blob: c37d1358522a81be985c5f179d55ce70ca765a85 [file] [log] [blame]
If you are reading this because of a data abort: the following MIGHT
be relevant to your abort, if it was caused by an alignment violation.
In order to determine this, use the PC from the abort dump along with
an objdump -s -S of the u-boot ELF binary to locate the function where
the abort happened; then compare this function with the examples below.
If they match, then you've been hit with a compiler generated unaligned
access, and you should rewrite your code or add -mno-unaligned-access
to the command line of the offending file.
Note that the PC shown in the abort message is relocated. In order to
be able to match it to an address in the ELF binary dump, you will need
to know the relocation offset. If your target defines CONFIG_CMD_BDI
and if you can get to the prompt and enter commands before the abort
happens, then command "bdinfo" will give you the offset. Otherwise you
will need to try a build with DEBUG set, which will display the offset,
or use a debugger and set a breakpoint at relocate_code() to see the
offset (passed as an argument).
Since U-Boot runs on a variety of hardware, some only able to perform
unaligned accesses with a strong penalty, some unable to perform them
at all, the policy regarding unaligned accesses is to not perform any,
unless absolutely necessary because of hardware or standards.
Also, on hardware which permits it, the core is configured to throw
data abort exceptions on unaligned accesses in order to catch these
unallowed accesses as early as possible.
Until version 4.7, the gcc default for performing unaligned accesses
(-mno-unaligned-access) is to emulate unaligned accesses using aligned
loads and stores plus shifts and masks. Emulated unaligned accesses
will not be caught by hardware. These accesses may be costly and may
be actually unnecessary. In order to catch these accesses and remove
or optimize them, option -munaligned-access is explicitly set for all
versions of gcc which support it.
From gcc 4.7 onward starting at armv7 architectures, the default for
performing unaligned accesses is to use unaligned native loads and
stores (-munaligned-access), because the cost of unaligned accesses
has dropped on armv7 and beyond. This should not affect U-Boot's
policy of controlling unaligned accesses, however the compiler may
generate uncontrolled unaligned accesses on its own in at least one
known case: when declaring a local initialized char array, e.g.
function foo()
char buffer[] = "initial value";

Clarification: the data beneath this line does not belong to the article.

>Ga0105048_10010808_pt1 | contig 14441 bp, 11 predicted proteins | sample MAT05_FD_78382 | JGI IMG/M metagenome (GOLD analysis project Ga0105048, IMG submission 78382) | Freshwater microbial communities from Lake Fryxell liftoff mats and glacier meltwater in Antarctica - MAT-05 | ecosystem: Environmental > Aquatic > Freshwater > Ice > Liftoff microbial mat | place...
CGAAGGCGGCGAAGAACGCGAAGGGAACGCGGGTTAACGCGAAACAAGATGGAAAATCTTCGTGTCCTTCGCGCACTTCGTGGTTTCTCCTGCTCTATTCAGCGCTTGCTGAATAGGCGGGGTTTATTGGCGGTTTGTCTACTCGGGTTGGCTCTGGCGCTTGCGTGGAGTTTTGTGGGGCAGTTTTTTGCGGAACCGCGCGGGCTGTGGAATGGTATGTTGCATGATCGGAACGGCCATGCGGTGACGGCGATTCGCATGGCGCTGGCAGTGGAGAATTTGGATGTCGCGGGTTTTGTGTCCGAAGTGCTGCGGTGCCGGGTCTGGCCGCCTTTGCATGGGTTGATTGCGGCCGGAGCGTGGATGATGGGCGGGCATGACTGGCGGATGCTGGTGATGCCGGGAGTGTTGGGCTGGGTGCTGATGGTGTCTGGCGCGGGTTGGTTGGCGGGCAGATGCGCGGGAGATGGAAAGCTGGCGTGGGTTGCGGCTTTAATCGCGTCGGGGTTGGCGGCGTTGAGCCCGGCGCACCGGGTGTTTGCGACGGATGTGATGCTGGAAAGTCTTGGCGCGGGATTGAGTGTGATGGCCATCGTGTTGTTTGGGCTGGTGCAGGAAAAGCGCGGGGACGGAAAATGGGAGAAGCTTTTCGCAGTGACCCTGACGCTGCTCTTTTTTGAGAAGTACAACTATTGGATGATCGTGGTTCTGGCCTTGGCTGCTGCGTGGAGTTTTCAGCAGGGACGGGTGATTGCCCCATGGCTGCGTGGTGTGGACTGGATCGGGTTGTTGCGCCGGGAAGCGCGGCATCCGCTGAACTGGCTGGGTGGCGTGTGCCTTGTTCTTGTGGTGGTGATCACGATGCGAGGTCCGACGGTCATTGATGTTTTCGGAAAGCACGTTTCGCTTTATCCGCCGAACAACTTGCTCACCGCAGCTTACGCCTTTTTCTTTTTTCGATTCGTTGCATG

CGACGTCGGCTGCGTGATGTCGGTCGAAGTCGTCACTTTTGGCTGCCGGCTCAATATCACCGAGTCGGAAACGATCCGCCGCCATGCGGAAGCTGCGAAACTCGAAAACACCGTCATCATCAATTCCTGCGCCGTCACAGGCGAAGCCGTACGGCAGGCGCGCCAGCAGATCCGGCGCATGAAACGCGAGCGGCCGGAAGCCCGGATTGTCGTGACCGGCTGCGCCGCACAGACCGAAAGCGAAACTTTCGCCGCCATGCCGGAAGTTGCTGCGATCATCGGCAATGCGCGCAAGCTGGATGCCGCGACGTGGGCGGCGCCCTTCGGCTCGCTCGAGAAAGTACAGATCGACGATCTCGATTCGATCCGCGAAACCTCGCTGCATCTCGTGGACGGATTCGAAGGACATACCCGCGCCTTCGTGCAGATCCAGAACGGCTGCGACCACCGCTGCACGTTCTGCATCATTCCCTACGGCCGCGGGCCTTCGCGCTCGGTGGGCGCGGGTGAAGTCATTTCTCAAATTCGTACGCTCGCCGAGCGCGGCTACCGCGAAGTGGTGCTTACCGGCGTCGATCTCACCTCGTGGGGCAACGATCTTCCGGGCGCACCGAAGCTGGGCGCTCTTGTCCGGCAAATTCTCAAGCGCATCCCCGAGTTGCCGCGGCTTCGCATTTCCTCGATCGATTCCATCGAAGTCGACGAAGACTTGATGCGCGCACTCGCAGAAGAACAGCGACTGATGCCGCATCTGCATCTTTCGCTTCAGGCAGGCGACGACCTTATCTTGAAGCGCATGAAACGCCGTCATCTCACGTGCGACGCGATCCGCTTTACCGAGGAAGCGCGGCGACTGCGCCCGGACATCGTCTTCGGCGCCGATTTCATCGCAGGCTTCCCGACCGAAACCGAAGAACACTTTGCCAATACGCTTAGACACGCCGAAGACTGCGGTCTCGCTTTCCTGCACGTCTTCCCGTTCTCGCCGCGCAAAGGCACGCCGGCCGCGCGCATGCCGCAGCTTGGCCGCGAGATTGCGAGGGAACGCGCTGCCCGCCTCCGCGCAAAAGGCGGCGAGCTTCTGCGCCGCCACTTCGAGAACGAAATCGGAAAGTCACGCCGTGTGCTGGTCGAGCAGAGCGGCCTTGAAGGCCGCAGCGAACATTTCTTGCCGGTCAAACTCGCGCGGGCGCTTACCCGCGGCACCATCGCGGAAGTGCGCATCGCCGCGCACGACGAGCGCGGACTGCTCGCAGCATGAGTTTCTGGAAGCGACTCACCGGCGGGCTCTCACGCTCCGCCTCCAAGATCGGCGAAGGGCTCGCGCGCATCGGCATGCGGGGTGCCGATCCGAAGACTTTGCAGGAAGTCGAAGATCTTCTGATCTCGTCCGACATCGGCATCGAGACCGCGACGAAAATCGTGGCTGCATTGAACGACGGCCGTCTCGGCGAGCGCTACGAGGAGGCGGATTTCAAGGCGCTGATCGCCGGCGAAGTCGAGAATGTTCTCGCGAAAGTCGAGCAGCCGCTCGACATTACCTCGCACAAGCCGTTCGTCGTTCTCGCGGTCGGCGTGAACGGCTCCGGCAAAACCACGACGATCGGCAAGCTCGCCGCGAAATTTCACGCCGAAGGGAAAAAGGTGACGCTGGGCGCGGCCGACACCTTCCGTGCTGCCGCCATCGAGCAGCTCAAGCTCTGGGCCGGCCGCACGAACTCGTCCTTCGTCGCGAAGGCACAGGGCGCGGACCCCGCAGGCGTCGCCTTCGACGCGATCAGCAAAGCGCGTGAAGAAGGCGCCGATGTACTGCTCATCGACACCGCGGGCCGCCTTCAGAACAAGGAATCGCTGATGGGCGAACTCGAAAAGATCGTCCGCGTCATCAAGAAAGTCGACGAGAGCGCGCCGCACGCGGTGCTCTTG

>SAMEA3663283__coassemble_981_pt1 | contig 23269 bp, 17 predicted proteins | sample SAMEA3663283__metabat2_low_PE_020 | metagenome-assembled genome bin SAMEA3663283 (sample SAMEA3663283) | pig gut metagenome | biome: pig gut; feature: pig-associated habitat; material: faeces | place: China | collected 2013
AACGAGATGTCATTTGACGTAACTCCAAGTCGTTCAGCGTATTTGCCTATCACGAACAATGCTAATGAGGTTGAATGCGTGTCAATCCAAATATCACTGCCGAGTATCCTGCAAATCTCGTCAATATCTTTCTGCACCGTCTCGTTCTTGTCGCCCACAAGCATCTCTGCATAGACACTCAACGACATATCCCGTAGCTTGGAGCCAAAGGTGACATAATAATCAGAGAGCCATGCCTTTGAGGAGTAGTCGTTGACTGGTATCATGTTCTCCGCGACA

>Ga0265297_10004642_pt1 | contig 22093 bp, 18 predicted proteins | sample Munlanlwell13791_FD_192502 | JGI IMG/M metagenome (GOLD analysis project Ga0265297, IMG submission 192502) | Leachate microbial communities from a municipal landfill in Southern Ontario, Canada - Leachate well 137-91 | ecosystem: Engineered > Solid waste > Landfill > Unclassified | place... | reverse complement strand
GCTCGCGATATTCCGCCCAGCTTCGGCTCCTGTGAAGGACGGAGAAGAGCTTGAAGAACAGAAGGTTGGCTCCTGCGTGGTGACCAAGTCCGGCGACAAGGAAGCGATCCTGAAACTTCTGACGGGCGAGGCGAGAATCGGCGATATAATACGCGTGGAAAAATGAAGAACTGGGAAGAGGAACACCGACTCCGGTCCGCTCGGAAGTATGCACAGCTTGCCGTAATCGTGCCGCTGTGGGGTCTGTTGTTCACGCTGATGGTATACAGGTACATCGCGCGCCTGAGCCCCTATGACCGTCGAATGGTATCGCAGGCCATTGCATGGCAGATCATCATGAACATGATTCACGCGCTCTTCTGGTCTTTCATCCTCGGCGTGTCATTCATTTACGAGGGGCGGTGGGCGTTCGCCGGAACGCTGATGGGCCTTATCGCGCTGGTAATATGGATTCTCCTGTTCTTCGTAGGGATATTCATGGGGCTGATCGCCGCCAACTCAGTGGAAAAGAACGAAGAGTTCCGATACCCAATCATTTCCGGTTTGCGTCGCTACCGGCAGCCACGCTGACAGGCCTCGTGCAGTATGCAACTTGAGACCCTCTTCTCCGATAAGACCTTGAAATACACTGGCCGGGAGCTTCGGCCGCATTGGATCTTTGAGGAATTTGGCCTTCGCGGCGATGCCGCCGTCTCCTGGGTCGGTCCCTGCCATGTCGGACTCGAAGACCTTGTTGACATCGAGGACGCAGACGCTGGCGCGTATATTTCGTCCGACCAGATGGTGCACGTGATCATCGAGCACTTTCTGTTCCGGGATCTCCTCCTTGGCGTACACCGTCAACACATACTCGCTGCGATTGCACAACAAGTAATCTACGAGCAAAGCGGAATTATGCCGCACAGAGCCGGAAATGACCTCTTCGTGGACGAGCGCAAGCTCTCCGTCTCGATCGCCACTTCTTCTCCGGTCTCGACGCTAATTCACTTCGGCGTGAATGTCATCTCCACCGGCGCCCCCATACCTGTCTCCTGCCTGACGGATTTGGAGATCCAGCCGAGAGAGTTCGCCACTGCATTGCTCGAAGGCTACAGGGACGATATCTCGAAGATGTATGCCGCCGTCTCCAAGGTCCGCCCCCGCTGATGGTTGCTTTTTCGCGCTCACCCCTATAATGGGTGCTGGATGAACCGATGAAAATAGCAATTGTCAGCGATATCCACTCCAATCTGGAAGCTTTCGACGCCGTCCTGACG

/* or */
char buffer[] = { 'i', 'n', 'i', 't', 0 };
Under -munaligned-accesses with optimizations on, this declaration
causes the compiler to generate native loads from the literal string
and native stores to the buffer, and the literal string alignment
cannot be controlled. If it is misaligned, then the core will throw
a data abort exception.
Quite probably the same might happen for 16-bit array initializations
where the constant is aligned on a boundary which is a multiple of 2
but not of 4:
function foo()
u16 buffer[] = { 1, 2, 3 };
The long term solution to this issue is to add an option to gcc to
allow controlling the general alignment of data, including constant
initialization values.
However this will only apply to the version of gcc which will have such
an option. For other versions, there are four workarounds:
a) Enforce as a rule that array initializations as described above
are forbidden. This is generally not acceptable as they are valid,
and usual, C constructs. The only case where they could be rejected
is when they actually equate to a const char* declaration, i.e. the
array is initialized and never modified in the function's scope.
b) Drop the requirement on unaligned accesses at least for ARMv7,
i.e. do not throw a data abort exception upon unaligned accesses.
But that will allow adding badly aligned code to U-Boot, only for
it to fail when re-used with a stricter target, possibly once the
bad code is already in mainline.
c) Relax the -munaligned-access rule globally. This will prevent native
unaligned accesses of course, but that will also hide any bug caused
by a bad unaligned access, making it much harder to diagnose it. It
is actually what already happens when building ARM targets with a
pre-4.7 gcc, and it may actually already hide some bugs yet unseen
until the target gets compiled with -munaligned-access.
d) Relax the -munaligned-access rule only for for files susceptible to
the local initialized array issue and for armv7 architectures and
beyond. This minimizes the quantity of code which can hide unwanted
misaligned accesses.
The option retained is d).
Considering that actual occurrences of the issue are rare (as of this
writing, 5 files out of 7840 in U-Boot, or .3%, contain an initialized
local char array which cannot actually be replaced with a const char*),
contributors should not be required to systematically try and detect
the issue in their patches.
Detecting files susceptible to the issue can be automated through a
filter installed as a hook in .git which recognizes local char array
initializations. Automation should err on the false positive side, for
instance flagging non-local arrays as if they were local if they cannot
be told apart.
In any case, detection shall not prevent committing the patch, but
shall pre-populate the commit message with a note to the effect that
this patch contains an initialized local char or 16-bit array and thus
should be protected from the gcc 4.7 issue.
Upon a positive detection, either $(PLATFORM_NO_UNALIGNED) should be
added to CFLAGS for the affected file(s), or if the array is a pseudo
const char*, it should be replaced by an actual one.